The S&P 500 (SNPINDEX:^GSPC) started out the second quarter by setting an all-time record high, and even after the pullback earlier this month, the index still remains close to its best levels ever. One big reason for that strong performance has come from dividend stocks, which have performed well and given investors the confidence they need to keep the bull market running into a sixth year. As new data from S&P Dow Jones Indices reveals, the first quarter of 2014 was a banner period for dividend stocks, with a record number of companies boosting their payouts to investors.
The latest on dividend growth
The figures from S&P Dow Jones Indices showed a truly staggering number of dividend stocks making increases to their distributions. Fully 1,078 stocks upped their dividends last quarter, toppling a record that had stood for 35 years and representing a 14% increase from last year's first quarter. By contrast, only 102 companies cut or suspended their dividends, which was 27% fewer than in the year-ago quarter.
The amount of money that corporations are paying their shareholders is also stunning. Net dividend increases amounted to $17.8 billion, with first-quarter payouts having jumped 15% from year-ago levels. Moreover, because of the relative weakness in the stock market, the rise in dividend payouts raised the weighted dividend yield of the roughly 10,000 traded stocks that S&P Dow Jones Indices looked at to 2.48%.
What's next for dividends?
Dividends have become almost a required attribute for popular stocks, with 421 of the S&P 500's members paying dividends -- the largest number in more than 15 years. Recently, major companies in the S&P have boosted their payouts, including Procter & Gamble's (NYSE:PG) 7% dividend increase earlier this month and a similar 7% boost in the quarterly payout of railroad giant CSX (NASDAQ:CSX). We're also likely to see some other big boosts in the coming days, as oil giant ExxonMobil (NYSE:XOM) typically makes a dividend increase in late April. A big enough increase could make Exxon the biggest dividend payer by total cash distributed in the market.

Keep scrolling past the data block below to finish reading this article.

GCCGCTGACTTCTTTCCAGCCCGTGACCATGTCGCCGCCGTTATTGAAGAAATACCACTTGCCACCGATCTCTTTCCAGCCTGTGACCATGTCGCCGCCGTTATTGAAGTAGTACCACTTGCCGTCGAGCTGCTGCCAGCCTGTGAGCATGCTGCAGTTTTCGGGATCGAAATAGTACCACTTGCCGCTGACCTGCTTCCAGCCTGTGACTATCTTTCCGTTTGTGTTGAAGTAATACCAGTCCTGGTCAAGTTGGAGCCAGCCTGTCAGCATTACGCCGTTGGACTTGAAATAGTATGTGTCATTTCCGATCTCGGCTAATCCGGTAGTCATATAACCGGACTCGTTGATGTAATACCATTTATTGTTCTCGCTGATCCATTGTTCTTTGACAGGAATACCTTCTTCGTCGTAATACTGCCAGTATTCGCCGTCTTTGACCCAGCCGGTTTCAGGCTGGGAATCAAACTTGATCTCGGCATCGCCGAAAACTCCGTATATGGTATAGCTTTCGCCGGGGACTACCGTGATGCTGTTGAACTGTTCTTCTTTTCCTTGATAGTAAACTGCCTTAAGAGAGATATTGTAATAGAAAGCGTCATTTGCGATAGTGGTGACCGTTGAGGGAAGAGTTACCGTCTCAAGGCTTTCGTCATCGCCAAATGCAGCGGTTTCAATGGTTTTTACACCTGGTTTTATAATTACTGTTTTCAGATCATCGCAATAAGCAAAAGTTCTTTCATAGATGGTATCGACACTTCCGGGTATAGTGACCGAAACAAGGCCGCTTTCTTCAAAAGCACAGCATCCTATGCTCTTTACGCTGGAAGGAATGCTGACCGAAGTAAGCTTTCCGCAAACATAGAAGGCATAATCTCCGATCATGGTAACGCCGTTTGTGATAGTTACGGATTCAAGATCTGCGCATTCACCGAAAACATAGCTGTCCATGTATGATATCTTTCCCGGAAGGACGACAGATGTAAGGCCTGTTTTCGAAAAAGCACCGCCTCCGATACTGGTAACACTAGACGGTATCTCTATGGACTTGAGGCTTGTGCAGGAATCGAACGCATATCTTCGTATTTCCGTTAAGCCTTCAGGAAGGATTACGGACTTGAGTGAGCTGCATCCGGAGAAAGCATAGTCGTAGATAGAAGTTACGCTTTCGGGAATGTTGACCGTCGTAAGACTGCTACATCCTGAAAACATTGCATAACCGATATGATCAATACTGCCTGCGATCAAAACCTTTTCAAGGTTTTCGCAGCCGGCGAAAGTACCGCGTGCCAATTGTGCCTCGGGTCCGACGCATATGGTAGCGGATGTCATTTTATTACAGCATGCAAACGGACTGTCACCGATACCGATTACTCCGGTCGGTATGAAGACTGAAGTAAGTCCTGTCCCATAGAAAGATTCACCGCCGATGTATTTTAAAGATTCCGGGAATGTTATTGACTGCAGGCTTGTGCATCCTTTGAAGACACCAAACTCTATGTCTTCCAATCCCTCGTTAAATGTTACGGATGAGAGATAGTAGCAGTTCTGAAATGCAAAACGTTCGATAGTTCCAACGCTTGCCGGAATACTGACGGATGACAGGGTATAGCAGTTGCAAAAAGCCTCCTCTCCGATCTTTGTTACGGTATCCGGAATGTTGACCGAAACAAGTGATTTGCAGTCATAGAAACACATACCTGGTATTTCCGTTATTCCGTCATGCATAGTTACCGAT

There are plenty of reasons to stay hopeful about the prospects for even more dividend increases. Payout ratios remained at 36%, falling well below the historical average of 52%. That gives companies more flexibility to raise their dividends even if a future economic downturn temporarily squeezes earnings. Moreover, S&P Dow Jones Indices senior index analyst Howard Silverblatt argued that total increases for 2014 could well set a record, given the quick pace in the first quarter and the track record of many stocks that are likely to boost payouts later in the year.
Investors should continue to look to dividend stocks as a smart way to invest. With their combination of income and growth potential, dividend stocks look especially appealing as investors prepare for more volatile times that could come in the near future.